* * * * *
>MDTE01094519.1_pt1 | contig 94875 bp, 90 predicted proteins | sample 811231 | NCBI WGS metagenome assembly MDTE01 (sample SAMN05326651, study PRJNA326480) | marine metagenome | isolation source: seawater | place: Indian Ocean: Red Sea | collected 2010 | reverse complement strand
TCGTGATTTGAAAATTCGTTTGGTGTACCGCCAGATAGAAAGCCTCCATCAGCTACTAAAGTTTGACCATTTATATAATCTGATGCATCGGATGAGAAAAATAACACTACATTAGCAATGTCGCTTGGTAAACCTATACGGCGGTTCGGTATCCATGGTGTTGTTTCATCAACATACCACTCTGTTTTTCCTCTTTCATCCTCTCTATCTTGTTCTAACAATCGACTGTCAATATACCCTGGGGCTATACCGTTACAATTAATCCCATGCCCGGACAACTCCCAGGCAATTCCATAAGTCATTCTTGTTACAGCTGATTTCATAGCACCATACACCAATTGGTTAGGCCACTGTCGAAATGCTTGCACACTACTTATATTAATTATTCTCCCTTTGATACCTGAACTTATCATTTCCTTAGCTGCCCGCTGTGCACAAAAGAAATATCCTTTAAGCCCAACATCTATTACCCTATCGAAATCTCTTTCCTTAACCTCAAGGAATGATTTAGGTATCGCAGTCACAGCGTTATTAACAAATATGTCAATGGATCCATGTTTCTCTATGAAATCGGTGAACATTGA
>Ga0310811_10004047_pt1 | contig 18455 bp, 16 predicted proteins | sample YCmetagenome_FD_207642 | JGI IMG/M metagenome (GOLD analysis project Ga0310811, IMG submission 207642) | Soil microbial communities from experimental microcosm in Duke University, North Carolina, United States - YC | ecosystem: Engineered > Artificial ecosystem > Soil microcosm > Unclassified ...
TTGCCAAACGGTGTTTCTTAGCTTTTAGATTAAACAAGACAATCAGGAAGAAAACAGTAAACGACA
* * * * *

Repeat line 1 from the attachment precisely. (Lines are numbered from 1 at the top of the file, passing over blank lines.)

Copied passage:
>MDTE01094519.1_pt1 | contig 94875 bp, 90 predicted proteins | sample 811231 | NCBI WGS metagenome assembly MDTE01 (sample SAMN05326651, study PRJNA326480) | marine metagenome | isolation source: seawater | place: Indian Ocean: Red Sea | collected 2010 | reverse complement strand